From Classes To Curriculum: Your Guide To Homeschooling
From Classes To Curriculum: Your Guide To Homeschooling

From Classes To Curriculum: Your Guide To Homeschooling

One side effect of the COVID-19 pandemic has been that many parents have suddenly found themselves filling the new role of teacher, and have had to quickly learn how to homeschool their children. Many parents are also now working from home, so their homes are doubling as an office and classroom.

While homeschooling and teaching with a homeschooling curriculum is a widespread practice, parents are now looking for efficient ways to make it work for their families more than ever.

While there are many benefits to homeschooling online, the numerous decisions to make can feel overwhelming, especially if you don’t have teaching experience or have children of various different ages.

So whether you’re choosing to try out homeschooling for the first time because you think it’s the right learning approach for your child, or are looking for ways to keep your kid on track until you can send them back to school, here are some tactics and approaches that will help you take charge of their education and make sure they’re hitting the benchmarks appropriate to their age.

Create a daily homeschool schedule

One of the most important things to young children is feeling safe in a schedule. Children thrive in structure, so do your best to schedule their day, even if you’re scheduling free time. Knowing what to expect each day can also help relieve anxiety for the kids, as well as for the parents.

While putting things on the schedule might make some people feel trapped or limited, it helps kids focus on goals and work toward a common mission for the day. Purchase a plan book and think about how you want to space out your child’s academic schedule, or “classes.” And remember — you don’t have to hit every subject every day. Think in terms of weeks, not days, making sure you can touch on all subjects over the course of a week or two.

Also, remember that the schedule should start early in the day. It’s easier to get your kid to knock out school in the morning, setting the precedent that no play happens until schoolwork is complete. If you spend the morning relaxing and playing, it’s harder to get your kid in the right mindset to work on school stuff.

Break things up with field trips. While travel and socialization might be limited, there are still ways to get out and about, whether you’re making a trip to the library or having a picnic in your front yard.

Remember to factor spontaneity and fun into your schedule. If recess was your favorite subject in school, it might be theirs too, so plan for some totally unstructured playtime. When you set aside some free time, you’re open to being flexible and adapting your schedule to meet your child’s needs.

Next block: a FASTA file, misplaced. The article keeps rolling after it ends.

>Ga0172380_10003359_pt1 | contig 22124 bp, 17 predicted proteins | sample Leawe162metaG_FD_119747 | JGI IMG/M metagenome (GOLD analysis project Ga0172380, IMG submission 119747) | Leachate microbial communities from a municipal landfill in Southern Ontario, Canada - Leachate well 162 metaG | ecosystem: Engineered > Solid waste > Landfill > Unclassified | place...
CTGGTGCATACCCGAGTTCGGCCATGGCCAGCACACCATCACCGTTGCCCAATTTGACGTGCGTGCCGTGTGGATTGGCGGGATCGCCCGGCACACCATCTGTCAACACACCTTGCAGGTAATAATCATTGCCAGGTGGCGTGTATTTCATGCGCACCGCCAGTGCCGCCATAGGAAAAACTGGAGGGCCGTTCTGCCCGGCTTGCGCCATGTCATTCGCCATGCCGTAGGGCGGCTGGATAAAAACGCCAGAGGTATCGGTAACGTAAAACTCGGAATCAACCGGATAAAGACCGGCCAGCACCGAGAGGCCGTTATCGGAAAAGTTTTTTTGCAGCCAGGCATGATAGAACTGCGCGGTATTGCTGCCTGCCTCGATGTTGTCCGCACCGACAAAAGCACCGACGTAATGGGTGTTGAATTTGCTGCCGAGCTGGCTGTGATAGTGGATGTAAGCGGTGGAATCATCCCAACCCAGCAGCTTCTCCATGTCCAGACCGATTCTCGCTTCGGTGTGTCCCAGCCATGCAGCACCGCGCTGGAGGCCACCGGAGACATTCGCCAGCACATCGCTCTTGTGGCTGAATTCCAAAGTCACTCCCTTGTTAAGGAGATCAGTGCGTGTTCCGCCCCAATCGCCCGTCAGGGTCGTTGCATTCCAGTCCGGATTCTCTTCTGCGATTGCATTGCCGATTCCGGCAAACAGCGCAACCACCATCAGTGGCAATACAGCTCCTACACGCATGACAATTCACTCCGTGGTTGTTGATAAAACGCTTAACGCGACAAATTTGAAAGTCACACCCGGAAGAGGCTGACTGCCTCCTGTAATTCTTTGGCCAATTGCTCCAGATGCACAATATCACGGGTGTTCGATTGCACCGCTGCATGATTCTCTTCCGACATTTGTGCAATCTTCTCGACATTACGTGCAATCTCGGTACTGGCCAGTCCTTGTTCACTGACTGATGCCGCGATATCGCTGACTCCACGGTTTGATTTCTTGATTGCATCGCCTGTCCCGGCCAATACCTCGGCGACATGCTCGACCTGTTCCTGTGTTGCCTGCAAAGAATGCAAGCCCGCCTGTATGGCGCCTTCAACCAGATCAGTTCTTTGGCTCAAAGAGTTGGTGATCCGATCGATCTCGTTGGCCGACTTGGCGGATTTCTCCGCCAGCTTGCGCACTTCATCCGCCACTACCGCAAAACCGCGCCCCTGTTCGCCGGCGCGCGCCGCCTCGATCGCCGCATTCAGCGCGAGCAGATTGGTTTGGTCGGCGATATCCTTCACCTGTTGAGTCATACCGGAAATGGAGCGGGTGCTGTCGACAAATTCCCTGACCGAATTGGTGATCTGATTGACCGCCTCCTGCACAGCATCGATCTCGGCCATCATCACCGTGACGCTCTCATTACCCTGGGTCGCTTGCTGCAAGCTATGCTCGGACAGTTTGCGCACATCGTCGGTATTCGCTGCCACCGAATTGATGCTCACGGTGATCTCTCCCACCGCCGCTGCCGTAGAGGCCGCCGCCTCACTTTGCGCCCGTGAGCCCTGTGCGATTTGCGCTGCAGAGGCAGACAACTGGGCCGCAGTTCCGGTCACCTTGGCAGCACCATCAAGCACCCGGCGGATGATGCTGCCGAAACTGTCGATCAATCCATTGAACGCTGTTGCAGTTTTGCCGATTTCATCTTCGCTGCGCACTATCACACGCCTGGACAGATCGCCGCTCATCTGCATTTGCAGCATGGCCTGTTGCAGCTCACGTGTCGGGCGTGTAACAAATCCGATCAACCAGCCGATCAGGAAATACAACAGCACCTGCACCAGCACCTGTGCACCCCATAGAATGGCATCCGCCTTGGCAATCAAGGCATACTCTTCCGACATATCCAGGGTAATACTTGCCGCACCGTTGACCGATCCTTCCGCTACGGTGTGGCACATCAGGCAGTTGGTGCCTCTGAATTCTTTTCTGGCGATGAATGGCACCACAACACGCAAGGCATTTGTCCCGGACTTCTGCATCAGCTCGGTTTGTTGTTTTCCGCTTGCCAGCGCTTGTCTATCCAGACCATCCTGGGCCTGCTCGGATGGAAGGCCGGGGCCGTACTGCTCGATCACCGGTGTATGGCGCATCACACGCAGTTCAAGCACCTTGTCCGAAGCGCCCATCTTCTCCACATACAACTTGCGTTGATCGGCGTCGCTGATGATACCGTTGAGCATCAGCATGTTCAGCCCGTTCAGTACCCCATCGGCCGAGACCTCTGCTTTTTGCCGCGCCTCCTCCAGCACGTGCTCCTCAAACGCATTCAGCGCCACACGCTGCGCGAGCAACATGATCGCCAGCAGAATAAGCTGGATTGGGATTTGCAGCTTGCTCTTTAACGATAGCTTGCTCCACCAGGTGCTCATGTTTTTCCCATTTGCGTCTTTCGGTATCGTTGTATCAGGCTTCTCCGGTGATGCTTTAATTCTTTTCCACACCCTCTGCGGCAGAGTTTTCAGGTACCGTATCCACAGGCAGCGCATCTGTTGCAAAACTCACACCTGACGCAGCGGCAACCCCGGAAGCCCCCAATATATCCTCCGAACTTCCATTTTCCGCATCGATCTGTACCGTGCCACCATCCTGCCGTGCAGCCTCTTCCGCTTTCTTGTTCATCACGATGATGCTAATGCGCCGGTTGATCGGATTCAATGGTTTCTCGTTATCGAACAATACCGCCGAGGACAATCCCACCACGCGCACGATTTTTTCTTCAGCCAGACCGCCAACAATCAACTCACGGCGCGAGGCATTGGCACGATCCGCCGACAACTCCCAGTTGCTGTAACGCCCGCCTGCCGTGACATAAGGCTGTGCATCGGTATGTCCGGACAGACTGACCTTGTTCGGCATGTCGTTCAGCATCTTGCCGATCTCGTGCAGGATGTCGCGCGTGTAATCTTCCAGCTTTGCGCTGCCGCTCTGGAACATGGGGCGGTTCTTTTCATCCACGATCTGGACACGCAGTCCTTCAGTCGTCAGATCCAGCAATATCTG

Managing homeschooling for different ages

If you’re one of those lucky parents with more than one school-aged child and they’re not in the same grade, we have some tips for how to set all your kids up for success.

Scheduling is key for any homeschoolers, but especially so if you have multiple ages to work with. So make sure to have a rough outline for your day with blocks of time allotted for different activities.

Another tip: Schedule your kids to work in intervals. This can lower the stress of trying to get everything done at once. Work with each child one on one, taking turns, so the kids get special time with you, their teacher, and the attention they need to fully grasp their subjects. While one child is learning with you, give your other child some activities they can complete on their own, like online courses, games and curriculum. That way, one child can be working with you and the other is completing work, not just dawdling until it’s their turn.

That being said, not all subjects need to be worked on separately. Some subjects, like health and art, can be taught together with all of your children.

Resources to help motivate kids while learning at home

One great resource for newly homeschooling families are the local homeschooling groups in your community. Even pre-pandemic, most areas have a local homeschooling community that provides parents with curriculum help, tips, organized field trips and more.

If you’re teaching young kids, one big motivating factor can be giving them regular snacks. It’s a lot easier for them to sit still when they have something to snack on. And snacking doesn’t have to mean unhealthy things. Just keep a steady supply of fruits and vegetables for them to nibble on, like grapes and carrots. It can help them retain focus and finish their work faster.

An additional motivating factor can be giving your children their own school supplies and a dedicated space to keep them. If they have the option of picking out everything from their notebooks and pencils to their folders and markers, they’ll feel empowered and excited to get to work.

Another way to keep kids of all ages engaged is to get them to work together. Have your older kids teach the little ones or read them the directions for their school work.

Finally, one of the most motivating things you can do for your child is to ask them what they want to learn. This could be a great way to discover what their natural interests are and to invest in them in a meaningful way. If they’re not sure what they want to learn about, give them some the opportunity to learn useful activities like cooking, gardening and sewing.

At Carter’s, we’re honored to be with you from the start of your parenting journey, making your life easier through every milestone you experience while raising your kids. Whether we’re supporting you with the quality products you and your family need, giving you tips and tricks along the way or helping you along your homeschooling journey, we’re proud to help!